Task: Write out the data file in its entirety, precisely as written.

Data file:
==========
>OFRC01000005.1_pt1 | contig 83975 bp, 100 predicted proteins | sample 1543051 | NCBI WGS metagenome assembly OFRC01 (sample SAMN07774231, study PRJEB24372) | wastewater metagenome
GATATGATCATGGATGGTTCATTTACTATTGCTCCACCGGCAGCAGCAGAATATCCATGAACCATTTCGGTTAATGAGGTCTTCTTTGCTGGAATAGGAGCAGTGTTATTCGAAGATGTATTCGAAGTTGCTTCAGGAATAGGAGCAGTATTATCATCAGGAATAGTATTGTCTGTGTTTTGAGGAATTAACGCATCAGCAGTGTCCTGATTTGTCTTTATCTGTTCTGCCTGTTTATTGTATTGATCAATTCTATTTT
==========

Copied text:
>OFRC01000005.1_pt1 | contig 83975 bp, 100 predicted proteins | sample 1543051 | NCBI WGS metagenome assembly OFRC01 (sample SAMN07774231, study PRJEB24372) | wastewater metagenome
GATATGATCATGGATGGTTCATTTACTATTGCTCCACCGGCAGCAGCAGAATATCCATGAACCATTTCGGTTAATGAGGTCTTCTTTGCTGGAATAGGAGCAGTGTTATTCGAAGATGTATTCGAAGTTGCTTCAGGAATAGGAGCAGTATTATCATCAGGAATAGTATTGTCTGTGTTTTGAGGAATTAACGCATCAGCAGTGTCCTGATTTGTCTTTATCTGTTCTGCCTGTTTATTGTATTGATCAATTCTATTTT